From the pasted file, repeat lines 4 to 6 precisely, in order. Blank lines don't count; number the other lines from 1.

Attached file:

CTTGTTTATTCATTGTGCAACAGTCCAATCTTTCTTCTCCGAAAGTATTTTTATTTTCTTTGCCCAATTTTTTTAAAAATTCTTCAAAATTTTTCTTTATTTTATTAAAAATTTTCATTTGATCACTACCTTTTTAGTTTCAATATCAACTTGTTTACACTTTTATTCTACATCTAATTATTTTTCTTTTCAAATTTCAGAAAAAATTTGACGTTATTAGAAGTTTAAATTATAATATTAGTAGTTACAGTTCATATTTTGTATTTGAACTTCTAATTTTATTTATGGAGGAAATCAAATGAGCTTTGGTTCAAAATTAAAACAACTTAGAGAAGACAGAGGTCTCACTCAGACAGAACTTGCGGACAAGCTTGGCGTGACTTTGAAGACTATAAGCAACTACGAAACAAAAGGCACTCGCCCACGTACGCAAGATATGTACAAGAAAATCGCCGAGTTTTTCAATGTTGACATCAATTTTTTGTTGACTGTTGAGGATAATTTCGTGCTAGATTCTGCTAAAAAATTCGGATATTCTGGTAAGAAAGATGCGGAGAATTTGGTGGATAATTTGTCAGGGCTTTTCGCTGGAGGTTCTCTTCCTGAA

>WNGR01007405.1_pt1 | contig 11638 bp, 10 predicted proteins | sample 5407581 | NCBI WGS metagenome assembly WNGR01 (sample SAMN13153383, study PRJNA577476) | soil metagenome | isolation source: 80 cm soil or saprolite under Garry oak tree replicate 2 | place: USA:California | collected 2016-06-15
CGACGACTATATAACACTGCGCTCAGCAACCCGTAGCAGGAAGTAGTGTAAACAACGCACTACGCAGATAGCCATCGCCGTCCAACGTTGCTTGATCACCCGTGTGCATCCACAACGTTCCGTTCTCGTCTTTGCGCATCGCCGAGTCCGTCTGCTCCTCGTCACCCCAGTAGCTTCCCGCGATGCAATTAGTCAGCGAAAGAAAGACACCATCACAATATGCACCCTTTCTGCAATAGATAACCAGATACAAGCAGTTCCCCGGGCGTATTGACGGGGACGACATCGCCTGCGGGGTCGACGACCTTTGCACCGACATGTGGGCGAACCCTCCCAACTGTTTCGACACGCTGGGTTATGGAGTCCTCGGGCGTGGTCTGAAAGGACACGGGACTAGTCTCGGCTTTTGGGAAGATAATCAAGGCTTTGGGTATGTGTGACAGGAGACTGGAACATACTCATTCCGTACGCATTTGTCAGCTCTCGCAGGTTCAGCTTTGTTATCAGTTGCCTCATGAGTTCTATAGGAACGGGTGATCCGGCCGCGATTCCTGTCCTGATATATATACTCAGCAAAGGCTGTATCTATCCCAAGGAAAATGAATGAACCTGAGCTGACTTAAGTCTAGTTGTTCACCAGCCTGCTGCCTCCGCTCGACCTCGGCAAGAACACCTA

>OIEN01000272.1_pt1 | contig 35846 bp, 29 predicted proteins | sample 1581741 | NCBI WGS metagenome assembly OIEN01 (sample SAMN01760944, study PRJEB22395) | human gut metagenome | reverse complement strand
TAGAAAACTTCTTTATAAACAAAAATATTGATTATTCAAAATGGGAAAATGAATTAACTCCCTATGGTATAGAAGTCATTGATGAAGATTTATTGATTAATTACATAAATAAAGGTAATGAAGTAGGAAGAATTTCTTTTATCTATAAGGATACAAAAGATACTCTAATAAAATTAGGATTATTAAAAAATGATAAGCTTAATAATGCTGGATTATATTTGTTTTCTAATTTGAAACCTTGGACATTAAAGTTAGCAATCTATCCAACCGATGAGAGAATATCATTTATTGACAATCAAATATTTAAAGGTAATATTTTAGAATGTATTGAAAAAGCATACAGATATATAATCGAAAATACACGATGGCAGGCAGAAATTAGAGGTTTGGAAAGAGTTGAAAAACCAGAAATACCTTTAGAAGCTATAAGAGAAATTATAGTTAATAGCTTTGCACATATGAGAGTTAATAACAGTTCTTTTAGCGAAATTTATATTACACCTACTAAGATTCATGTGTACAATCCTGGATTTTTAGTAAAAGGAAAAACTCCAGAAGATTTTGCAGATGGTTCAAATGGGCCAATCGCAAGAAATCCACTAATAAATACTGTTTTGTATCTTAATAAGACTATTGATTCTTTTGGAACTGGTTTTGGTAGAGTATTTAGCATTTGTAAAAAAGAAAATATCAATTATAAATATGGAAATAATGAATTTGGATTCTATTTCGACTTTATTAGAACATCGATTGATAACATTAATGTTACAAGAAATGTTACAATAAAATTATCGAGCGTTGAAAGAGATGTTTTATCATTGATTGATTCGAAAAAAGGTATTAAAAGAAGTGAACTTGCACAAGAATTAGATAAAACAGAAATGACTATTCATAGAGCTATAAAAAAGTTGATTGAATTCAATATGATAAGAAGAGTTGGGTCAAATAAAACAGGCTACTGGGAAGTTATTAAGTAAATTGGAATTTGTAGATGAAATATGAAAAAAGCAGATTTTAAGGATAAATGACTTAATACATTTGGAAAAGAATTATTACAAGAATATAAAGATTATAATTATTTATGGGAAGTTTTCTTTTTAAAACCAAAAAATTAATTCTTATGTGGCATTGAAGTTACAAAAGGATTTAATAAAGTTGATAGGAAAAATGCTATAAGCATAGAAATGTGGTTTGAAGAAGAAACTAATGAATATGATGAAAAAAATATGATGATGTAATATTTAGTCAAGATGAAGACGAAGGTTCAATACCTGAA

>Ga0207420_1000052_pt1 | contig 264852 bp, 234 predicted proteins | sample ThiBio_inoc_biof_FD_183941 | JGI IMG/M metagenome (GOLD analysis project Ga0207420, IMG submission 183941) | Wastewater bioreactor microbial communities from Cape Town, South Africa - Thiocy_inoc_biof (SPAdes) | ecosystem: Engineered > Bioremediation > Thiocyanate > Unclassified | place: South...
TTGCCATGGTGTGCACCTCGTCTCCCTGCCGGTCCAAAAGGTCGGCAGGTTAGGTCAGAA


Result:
>OIEN01000272.1_pt1 | contig 35846 bp, 29 predicted proteins | sample 1581741 | NCBI WGS metagenome assembly OIEN01 (sample SAMN01760944, study PRJEB22395) | human gut metagenome | reverse complement strand
TAGAAAACTTCTTTATAAACAAAAATATTGATTATTCAAAATGGGAAAATGAATTAACTCCCTATGGTATAGAAGTCATTGATGAAGATTTATTGATTAATTACATAAATAAAGGTAATGAAGTAGGAAGAATTTCTTTTATCTATAAGGATACAAAAGATACTCTAATAAAATTAGGATTATTAAAAAATGATAAGCTTAATAATGCTGGATTATATTTGTTTTCTAATTTGAAACCTTGGACATTAAAGTTAGCAATCTATCCAACCGATGAGAGAATATCATTTATTGACAATCAAATATTTAAAGGTAATATTTTAGAATGTATTGAAAAAGCATACAGATATATAATCGAAAATACACGATGGCAGGCAGAAATTAGAGGTTTGGAAAGAGTTGAAAAACCAGAAATACCTTTAGAAGCTATAAGAGAAATTATAGTTAATAGCTTTGCACATATGAGAGTTAATAACAGTTCTTTTAGCGAAATTTATATTACACCTACTAAGATTCATGTGTACAATCCTGGATTTTTAGTAAAAGGAAAAACTCCAGAAGATTTTGCAGATGGTTCAAATGGGCCAATCGCAAGAAATCCACTAATAAATACTGTTTTGTATCTTAATAAGACTATTGATTCTTTTGGAACTGGTTTTGGTAGAGTATTTAGCATTTGTAAAAAAGAAAATATCAATTATAAATATGGAAATAATGAATTTGGATTCTATTTCGACTTTATTAGAACATCGATTGATAACATTAATGTTACAAGAAATGTTACAATAAAATTATCGAGCGTTGAAAGAGATGTTTTATCATTGATTGATTCGAAAAAAGGTATTAAAAGAAGTGAACTTGCACAAGAATTAGATAAAACAGAAATGACTATTCATAGAGCTATAAAAAAGTTGATTGAATTCAATATGATAAGAAGAGTTGGGTCAAATAAAACAGGCTACTGGGAAGTTATTAAGTAAATTGGAATTTGTAGATGAAATATGAAAAAAGCAGATTTTAAGGATAAATGACTTAATACATTTGGAAAAGAATTATTACAAGAATATAAAGATTATAATTATTTATGGGAAGTTTTCTTTTTAAAACCAAAAAATTAATTCTTATGTGGCATTGAAGTTACAAAAGGATTTAATAAAGTTGATAGGAAAAATGCTATAAGCATAGAAATGTGGTTTGAAGAAGAAACTAATGAATATGATGAAAAAAATATGATGATGTAATATTTAGTCAAGATGAAGACGAAGGTTCAATACCTGAA

>Ga0207420_1000052_pt1 | contig 264852 bp, 234 predicted proteins | sample ThiBio_inoc_biof_FD_183941 | JGI IMG/M metagenome (GOLD analysis project Ga0207420, IMG submission 183941) | Wastewater bioreactor microbial communities from Cape Town, South Africa - Thiocy_inoc_biof (SPAdes) | ecosystem: Engineered > Bioremediation > Thiocyanate > Unclassified | place: South...